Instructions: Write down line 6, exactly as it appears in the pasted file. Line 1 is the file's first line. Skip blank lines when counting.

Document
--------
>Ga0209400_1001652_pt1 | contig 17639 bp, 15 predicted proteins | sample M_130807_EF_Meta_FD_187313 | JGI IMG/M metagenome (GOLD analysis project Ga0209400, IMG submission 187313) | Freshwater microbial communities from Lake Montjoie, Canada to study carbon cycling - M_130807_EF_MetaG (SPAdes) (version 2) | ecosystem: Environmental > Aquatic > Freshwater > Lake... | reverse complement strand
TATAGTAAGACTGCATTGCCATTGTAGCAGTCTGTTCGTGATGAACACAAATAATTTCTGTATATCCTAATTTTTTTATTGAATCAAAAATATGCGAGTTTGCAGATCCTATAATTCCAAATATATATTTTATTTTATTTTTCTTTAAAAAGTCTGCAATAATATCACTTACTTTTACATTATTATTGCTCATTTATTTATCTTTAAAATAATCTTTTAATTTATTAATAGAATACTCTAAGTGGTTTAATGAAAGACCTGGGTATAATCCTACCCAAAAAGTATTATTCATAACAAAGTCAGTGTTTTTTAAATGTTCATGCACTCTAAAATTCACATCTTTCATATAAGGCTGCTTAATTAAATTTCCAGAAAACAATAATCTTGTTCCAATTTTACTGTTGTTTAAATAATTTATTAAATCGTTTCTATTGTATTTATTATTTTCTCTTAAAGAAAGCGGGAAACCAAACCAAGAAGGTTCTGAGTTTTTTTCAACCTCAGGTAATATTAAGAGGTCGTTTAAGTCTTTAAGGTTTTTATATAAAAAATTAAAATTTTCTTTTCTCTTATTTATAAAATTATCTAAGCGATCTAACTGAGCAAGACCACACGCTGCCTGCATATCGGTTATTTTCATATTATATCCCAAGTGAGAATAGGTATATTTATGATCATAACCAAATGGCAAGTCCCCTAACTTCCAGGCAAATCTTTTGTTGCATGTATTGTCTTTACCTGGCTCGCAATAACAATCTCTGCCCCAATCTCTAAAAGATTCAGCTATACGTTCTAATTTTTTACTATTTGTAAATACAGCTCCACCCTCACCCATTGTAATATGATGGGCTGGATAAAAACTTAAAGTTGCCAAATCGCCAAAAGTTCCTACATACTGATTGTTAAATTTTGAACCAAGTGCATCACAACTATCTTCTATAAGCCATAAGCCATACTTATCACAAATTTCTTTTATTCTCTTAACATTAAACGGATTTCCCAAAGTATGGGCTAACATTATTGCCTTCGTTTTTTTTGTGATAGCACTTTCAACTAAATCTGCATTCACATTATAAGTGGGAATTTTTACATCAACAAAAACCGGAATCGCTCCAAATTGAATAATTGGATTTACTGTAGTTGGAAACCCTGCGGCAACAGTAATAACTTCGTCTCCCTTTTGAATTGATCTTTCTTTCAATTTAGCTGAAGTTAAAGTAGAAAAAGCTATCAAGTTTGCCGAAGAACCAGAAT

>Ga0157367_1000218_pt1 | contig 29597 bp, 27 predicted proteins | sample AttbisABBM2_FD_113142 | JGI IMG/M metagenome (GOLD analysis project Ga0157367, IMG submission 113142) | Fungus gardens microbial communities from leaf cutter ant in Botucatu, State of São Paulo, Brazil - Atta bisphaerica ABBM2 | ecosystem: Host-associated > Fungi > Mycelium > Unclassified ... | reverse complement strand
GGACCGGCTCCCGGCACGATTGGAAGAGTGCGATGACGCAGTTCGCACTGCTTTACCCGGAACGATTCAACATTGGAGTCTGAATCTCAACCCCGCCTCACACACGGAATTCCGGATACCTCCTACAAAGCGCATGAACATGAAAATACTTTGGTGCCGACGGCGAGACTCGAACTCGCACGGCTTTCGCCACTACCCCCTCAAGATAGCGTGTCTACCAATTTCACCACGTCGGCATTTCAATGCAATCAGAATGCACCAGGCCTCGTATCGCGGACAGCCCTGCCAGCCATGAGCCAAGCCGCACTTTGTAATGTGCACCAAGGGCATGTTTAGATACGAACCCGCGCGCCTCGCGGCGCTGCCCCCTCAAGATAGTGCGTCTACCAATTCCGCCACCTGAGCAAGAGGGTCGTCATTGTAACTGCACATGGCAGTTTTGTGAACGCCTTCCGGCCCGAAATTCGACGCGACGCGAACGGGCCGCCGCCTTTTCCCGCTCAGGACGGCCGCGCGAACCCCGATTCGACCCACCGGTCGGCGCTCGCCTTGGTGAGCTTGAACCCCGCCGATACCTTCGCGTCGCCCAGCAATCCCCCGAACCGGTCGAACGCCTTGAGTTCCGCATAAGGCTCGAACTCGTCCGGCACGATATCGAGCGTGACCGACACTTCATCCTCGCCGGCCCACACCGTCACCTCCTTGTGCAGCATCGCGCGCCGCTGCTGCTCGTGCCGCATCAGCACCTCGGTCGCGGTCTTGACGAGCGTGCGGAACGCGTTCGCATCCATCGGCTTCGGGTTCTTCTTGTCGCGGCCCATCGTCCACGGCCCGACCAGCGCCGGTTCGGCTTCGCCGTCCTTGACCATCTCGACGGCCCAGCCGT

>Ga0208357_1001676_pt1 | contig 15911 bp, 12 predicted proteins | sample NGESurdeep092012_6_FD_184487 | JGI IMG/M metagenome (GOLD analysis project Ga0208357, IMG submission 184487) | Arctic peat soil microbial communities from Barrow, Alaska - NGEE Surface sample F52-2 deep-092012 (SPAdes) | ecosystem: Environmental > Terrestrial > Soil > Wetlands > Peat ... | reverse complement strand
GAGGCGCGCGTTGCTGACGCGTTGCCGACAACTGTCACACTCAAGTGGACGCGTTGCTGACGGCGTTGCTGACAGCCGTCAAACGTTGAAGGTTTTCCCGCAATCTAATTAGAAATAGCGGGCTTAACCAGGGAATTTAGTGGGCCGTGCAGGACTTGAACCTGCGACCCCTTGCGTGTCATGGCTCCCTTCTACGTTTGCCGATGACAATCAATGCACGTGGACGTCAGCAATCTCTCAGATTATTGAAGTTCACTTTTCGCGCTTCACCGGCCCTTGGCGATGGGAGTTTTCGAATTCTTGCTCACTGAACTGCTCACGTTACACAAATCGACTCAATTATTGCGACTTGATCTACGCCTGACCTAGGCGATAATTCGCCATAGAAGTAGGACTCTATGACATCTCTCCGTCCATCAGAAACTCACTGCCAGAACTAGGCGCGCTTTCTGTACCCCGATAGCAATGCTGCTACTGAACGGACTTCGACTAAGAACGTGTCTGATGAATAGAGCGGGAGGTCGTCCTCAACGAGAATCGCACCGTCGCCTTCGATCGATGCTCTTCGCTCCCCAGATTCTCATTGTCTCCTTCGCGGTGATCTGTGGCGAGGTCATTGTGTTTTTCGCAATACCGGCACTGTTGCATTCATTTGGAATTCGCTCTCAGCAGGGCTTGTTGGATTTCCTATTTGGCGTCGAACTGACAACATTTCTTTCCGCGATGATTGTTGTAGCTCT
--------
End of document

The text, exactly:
GAGGCGCGCGTTGCTGACGCGTTGCCGACAACTGTCACACTCAAGTGGACGCGTTGCTGACGGCGTTGCTGACAGCCGTCAAACGTTGAAGGTTTTCCCGCAATCTAATTAGAAATAGCGGGCTTAACCAGGGAATTTAGTGGGCCGTGCAGGACTTGAACCTGCGACCCCTTGCGTGTCATGGCTCCCTTCTACGTTTGCCGATGACAATCAATGCACGTGGACGTCAGCAATCTCTCAGATTATTGAAGTTCACTTTTCGCGCTTCACCGGCCCTTGGCGATGGGAGTTTTCGAATTCTTGCTCACTGAACTGCTCACGTTACACAAATCGACTCAATTATTGCGACTTGATCTACGCCTGACCTAGGCGATAATTCGCCATAGAAGTAGGACTCTATGACATCTCTCCGTCCATCAGAAACTCACTGCCAGAACTAGGCGCGCTTTCTGTACCCCGATAGCAATGCTGCTACTGAACGGACTTCGACTAAGAACGTGTCTGATGAATAGAGCGGGAGGTCGTCCTCAACGAGAATCGCACCGTCGCCTTCGATCGATGCTCTTCGCTCCCCAGATTCTCATTGTCTCCTTCGCGGTGATCTGTGGCGAGGTCATTGTGTTTTTCGCAATACCGGCACTGTTGCATTCATTTGGAATTCGCTCTCAGCAGGGCTTGTTGGATTTCCTATTTGGCGTCGAACTGACAACATTTCTTTCCGCGATGATTGTTGTAGCTCT